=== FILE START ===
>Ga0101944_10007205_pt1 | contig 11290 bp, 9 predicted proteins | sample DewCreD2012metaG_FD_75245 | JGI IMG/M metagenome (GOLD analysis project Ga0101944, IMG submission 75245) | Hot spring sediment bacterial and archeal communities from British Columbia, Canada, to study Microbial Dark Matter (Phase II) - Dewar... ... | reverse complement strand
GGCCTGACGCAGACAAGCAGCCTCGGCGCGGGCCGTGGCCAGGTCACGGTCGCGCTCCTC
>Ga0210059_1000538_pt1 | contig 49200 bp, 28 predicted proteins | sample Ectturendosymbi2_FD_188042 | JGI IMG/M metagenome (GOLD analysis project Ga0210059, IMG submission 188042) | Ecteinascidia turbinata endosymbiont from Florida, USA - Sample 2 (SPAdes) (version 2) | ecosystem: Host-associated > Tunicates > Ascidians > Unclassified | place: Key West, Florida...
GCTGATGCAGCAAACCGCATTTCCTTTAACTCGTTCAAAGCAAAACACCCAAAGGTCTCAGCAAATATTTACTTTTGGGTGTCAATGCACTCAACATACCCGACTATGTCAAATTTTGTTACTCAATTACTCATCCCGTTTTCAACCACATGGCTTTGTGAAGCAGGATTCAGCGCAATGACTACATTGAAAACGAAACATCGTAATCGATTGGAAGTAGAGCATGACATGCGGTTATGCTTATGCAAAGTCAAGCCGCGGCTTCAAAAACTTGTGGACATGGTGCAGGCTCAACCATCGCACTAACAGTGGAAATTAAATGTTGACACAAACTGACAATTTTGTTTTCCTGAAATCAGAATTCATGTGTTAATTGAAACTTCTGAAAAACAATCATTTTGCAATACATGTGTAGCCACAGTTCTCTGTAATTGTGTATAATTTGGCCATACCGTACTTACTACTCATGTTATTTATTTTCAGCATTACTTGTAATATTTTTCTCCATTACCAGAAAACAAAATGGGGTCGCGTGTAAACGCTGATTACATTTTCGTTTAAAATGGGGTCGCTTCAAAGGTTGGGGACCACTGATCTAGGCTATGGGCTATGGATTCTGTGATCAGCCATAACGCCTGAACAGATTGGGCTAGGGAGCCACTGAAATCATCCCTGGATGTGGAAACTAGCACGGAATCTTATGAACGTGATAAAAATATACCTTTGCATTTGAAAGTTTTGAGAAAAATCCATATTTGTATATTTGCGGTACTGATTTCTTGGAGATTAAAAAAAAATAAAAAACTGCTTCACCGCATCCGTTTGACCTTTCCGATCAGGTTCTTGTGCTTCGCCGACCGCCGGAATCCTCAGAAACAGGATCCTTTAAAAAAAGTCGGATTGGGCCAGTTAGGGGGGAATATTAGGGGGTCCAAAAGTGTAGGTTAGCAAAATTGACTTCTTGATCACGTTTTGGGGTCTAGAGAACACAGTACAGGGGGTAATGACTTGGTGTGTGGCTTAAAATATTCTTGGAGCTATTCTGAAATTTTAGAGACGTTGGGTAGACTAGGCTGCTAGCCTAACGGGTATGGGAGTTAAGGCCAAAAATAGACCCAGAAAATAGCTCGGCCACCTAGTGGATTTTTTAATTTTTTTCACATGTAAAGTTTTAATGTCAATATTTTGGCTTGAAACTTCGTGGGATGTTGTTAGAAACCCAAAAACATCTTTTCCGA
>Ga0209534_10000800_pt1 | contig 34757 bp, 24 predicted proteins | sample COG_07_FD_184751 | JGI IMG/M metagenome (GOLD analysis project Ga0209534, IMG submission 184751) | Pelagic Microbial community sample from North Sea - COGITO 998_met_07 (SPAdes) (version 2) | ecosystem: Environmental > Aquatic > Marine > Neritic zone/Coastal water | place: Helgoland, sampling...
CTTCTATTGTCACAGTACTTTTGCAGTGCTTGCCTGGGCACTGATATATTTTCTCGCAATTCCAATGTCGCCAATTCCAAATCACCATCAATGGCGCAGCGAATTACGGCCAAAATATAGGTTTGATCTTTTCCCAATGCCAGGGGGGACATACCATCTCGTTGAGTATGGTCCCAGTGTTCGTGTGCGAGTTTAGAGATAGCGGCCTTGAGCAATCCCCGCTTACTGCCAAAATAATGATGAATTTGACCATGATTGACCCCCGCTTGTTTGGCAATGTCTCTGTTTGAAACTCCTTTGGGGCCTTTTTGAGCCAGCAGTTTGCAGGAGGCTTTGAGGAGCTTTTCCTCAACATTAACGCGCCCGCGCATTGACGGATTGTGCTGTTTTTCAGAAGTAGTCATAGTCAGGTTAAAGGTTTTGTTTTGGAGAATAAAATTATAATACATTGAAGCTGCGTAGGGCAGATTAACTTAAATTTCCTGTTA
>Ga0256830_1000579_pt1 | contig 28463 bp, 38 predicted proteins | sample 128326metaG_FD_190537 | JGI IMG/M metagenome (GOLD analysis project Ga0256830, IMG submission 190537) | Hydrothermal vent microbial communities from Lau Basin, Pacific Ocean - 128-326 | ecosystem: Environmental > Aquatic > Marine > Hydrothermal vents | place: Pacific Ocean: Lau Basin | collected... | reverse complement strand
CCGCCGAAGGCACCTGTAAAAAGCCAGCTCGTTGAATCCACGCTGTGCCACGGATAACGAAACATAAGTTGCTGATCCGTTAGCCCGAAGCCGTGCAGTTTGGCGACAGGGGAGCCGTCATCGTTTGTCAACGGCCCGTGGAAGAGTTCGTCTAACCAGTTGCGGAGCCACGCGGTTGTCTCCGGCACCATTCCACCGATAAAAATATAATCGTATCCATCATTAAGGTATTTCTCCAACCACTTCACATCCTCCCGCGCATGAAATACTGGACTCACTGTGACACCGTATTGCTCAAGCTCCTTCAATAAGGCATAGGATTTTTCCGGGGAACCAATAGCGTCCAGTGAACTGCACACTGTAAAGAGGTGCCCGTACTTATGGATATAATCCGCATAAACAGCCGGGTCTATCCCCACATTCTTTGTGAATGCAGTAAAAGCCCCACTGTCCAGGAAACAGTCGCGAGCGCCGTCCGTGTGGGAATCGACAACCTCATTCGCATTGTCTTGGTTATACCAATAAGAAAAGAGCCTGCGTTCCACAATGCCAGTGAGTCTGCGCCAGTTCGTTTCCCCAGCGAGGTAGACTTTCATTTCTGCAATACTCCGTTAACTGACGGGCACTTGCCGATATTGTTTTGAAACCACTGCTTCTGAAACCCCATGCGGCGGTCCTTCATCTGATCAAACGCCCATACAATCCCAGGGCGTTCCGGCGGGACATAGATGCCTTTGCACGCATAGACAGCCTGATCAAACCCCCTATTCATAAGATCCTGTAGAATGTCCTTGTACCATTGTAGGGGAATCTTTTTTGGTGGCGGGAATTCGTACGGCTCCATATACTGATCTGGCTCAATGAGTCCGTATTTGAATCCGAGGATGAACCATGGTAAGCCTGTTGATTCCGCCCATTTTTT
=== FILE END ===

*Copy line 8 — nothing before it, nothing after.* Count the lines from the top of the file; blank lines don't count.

CCGCCGAAGGCACCTGTAAAAAGCCAGCTCGTTGAATCCACGCTGTGCCACGGATAACGAAACATAAGTTGCTGATCCGTTAGCCCGAAGCCGTGCAGTTTGGCGACAGGGGAGCCGTCATCGTTTGTCAACGGCCCGTGGAAGAGTTCGTCTAACCAGTTGCGGAGCCACGCGGTTGTCTCCGGCACCATTCCACCGATAAAAATATAATCGTATCCATCATTAAGGTATTTCTCCAACCACTTCACATCCTCCCGCGCATGAAATACTGGACTCACTGTGACACCGTATTGCTCAAGCTCCTTCAATAAGGCATAGGATTTTTCCGGGGAACCAATAGCGTCCAGTGAACTGCACACTGTAAAGAGGTGCCCGTACTTATGGATATAATCCGCATAAACAGCCGGGTCTATCCCCACATTCTTTGTGAATGCAGTAAAAGCCCCACTGTCCAGGAAACAGTCGCGAGCGCCGTCCGTGTGGGAATCGACAACCTCATTCGCATTGTCTTGGTTATACCAATAAGAAAAGAGCCTGCGTTCCACAATGCCAGTGAGTCTGCGCCAGTTCGTTTCCCCAGCGAGGTAGACTTTCATTTCTGCAATACTCCGTTAACTGACGGGCACTTGCCGATATTGTTTTGAAACCACTGCTTCTGAAACCCCATGCGGCGGTCCTTCATCTGATCAAACGCCCATACAATCCCAGGGCGTTCCGGCGGGACATAGATGCCTTTGCACGCATAGACAGCCTGATCAAACCCCCTATTCATAAGATCCTGTAGAATGTCCTTGTACCATTGTAGGGGAATCTTTTTTGGTGGCGGGAATTCGTACGGCTCCATATACTGATCTGGCTCAATGAGTCCGTATTTGAATCCGAGGATGAACCATGGTAAGCCTGTTGATTCCGCCCATTTTTT